Hehe, maybe?

Patching that one specific expiry check sounds like the best approach, OpenWrt as a disto could just add such a patch, but I'm not sure there's anyone comfortable around that code base to do that...

The idea to switch to OpenSSL came up before, but SSL libraries aren't exactly small (from a routers perspective), and that won't fit on space restricted devices as WolfSSL is on there already due to https/wpa etc.

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Quoting from here:

Android has intentionally chosen not to use the notAfter field of trust anchors

If I read that correctly, the same behaviour could fix it for WolfSSL. Any idea how Andoid came to that decision?

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wonder how's the current status of hostapd support of mbedtls? was anything changed last year?

Not that I know of, and I'm not sure switching the primary SSL library again is on the table. Like at all :wink:

2 Likes

There are two different behaviors here:

(1) Ignoring notAfter for root certificates

(2) Ignoring extraneous certificates in chain building (even if there is otherwise some reason to reject them or consider them invalid)

Android does the former, which makes it useful to serve an expired X3 certificate to old Android clients (so Let's Encrypt has been recommending that people do this).

OpenSSL now does the latter, which makes it non-harmful to serve an expired X3 certificate to newer OpenSSL clients.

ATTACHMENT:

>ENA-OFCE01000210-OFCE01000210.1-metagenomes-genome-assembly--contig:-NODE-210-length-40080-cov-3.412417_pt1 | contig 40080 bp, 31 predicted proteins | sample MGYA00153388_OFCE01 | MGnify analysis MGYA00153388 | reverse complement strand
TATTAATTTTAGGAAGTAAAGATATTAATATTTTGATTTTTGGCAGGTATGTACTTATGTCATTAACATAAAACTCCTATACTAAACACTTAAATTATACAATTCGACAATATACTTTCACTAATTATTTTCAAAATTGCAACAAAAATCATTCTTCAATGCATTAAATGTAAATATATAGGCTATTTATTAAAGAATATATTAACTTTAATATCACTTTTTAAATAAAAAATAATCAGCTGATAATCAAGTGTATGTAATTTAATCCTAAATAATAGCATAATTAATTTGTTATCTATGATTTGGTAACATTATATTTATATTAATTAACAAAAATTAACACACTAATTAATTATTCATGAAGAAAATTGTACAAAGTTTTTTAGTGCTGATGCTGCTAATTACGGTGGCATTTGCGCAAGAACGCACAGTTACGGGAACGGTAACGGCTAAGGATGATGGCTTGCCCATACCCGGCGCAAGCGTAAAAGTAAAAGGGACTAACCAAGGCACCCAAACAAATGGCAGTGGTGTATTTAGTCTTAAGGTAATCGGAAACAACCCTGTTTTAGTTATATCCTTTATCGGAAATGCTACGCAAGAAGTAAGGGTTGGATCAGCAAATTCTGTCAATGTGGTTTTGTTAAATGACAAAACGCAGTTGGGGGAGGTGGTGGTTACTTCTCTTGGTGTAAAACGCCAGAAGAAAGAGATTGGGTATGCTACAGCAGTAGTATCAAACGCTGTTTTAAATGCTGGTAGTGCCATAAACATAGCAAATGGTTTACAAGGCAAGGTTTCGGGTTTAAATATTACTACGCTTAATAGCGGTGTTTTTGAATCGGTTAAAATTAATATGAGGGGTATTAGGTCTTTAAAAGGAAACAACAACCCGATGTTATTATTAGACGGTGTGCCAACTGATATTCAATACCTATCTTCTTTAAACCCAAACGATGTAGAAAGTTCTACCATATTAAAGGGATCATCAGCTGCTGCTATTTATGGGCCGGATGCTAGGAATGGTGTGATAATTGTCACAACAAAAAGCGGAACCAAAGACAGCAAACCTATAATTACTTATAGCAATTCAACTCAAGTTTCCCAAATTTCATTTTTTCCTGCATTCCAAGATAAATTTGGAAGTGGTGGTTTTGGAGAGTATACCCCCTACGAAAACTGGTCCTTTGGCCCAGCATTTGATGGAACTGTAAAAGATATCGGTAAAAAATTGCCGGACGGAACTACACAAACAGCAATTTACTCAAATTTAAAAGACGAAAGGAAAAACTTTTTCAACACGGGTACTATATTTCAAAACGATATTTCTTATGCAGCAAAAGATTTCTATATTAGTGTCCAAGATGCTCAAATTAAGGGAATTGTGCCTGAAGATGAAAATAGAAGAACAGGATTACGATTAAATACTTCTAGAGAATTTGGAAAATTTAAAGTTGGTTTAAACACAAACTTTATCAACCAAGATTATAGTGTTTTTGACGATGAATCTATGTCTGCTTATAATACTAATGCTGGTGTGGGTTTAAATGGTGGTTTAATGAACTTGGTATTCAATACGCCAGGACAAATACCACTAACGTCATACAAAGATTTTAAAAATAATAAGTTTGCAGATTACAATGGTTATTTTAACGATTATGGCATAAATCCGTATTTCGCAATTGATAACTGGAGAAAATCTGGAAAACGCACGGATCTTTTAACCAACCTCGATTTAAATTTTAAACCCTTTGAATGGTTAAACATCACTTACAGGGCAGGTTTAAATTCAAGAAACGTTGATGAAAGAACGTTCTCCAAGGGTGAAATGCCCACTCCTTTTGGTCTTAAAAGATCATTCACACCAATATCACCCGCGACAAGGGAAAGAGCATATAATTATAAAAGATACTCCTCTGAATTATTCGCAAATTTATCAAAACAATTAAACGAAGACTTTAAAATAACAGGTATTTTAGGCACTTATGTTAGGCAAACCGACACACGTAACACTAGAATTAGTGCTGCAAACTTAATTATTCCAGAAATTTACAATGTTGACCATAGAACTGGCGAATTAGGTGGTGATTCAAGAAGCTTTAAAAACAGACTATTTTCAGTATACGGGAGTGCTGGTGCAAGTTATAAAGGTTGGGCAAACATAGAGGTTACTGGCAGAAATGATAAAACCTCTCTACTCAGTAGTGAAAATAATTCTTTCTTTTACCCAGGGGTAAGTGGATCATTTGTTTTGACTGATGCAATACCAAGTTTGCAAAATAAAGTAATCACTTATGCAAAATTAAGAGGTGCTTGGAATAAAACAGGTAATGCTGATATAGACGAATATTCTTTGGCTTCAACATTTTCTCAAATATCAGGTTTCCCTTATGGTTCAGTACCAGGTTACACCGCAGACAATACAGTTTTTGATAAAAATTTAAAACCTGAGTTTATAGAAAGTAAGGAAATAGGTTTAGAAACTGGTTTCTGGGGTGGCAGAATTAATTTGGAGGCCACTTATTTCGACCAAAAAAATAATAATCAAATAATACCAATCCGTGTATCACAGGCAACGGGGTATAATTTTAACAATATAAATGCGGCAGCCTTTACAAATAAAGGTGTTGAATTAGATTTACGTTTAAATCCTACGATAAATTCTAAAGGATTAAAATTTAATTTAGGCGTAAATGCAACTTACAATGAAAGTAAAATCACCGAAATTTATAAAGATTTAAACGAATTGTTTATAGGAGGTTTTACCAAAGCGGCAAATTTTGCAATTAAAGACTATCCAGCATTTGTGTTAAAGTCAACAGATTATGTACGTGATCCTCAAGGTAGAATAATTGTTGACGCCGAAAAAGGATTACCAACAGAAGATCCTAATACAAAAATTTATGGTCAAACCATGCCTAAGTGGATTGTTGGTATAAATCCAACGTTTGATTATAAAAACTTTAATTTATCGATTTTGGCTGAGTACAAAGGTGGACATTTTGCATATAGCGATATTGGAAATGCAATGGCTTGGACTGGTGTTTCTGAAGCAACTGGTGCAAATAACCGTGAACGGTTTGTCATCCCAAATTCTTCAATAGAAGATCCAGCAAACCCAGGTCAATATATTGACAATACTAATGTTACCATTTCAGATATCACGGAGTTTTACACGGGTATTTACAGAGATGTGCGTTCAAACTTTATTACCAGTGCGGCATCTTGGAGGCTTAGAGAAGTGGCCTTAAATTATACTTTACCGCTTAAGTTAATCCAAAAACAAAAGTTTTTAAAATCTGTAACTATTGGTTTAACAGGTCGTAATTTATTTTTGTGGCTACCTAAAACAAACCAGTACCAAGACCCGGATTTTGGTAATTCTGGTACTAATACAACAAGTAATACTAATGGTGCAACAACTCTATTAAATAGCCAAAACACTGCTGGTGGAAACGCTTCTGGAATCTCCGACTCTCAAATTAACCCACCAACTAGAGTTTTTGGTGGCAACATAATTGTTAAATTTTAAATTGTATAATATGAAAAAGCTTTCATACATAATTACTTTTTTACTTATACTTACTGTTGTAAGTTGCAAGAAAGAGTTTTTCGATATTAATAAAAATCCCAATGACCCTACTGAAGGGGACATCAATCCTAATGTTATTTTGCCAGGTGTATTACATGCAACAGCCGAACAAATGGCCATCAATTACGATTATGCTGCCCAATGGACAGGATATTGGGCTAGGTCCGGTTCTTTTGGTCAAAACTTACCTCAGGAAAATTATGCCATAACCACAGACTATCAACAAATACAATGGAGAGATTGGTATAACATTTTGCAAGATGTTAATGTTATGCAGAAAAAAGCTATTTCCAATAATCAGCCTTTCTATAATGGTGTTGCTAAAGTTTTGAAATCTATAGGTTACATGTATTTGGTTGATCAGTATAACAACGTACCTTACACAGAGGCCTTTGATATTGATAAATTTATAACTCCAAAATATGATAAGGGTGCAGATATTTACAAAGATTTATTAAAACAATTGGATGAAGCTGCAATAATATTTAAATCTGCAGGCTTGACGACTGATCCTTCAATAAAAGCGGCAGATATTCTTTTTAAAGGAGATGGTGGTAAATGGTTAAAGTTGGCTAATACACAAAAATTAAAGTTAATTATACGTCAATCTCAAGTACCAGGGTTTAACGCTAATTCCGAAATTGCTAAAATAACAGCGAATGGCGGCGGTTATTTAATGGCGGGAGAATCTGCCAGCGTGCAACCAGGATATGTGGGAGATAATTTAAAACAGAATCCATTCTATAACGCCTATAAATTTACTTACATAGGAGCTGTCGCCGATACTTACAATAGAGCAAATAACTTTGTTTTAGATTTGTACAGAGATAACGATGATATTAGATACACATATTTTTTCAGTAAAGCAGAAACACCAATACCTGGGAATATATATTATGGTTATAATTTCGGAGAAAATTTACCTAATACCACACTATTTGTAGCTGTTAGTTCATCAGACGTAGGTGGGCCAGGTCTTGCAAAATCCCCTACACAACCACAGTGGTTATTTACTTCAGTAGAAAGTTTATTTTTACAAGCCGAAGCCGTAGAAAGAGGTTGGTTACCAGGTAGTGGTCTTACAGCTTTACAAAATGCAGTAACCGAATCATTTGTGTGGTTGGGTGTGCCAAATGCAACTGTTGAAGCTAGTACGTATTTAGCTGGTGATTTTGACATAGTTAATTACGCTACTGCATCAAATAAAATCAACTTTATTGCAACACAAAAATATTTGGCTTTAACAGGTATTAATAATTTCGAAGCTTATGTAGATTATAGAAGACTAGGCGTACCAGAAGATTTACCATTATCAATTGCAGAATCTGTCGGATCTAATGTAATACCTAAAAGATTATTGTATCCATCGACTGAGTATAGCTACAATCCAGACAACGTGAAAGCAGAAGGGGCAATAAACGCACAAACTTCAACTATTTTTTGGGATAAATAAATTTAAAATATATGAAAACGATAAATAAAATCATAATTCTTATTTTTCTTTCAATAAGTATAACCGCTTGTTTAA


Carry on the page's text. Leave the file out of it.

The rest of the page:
Unfortunately when you have neither (1) nor (2)—like in older OpenSSL and LibreSSL clients and, I guess, still in WolfSSL—the Android workaround causes diminished compatibility.

The thing WolfSSL would most likely need to change on systems that otherwise receive software updates would be (2) rather than (1). Given that change, and given the ISRG X1 root certificate added to the root CA store, devices would be able to interoperate with servers that are still serving the expired X3 (because they would start to ignore it, like newer OpenSSL does).

3 Likes

Yeah, it does like like that, thanks.

But I think LE underestimated the pain this is inflicting. As not just this thread shows: this isn't limited to just older SSL libraries.
Random other example: my GnuTLS linked audacious from debian testing now fails to play back a stream too:

ERROR neon.cc:756 [fopen]: <0x7f5de0025660> Could not open URL
ERROR util.cc:269 [audgui_simple_message]: Error playing https://stream.tonkuhle.de/tonkuhle.mp3:
Server certificate verification failed: bad certificate chain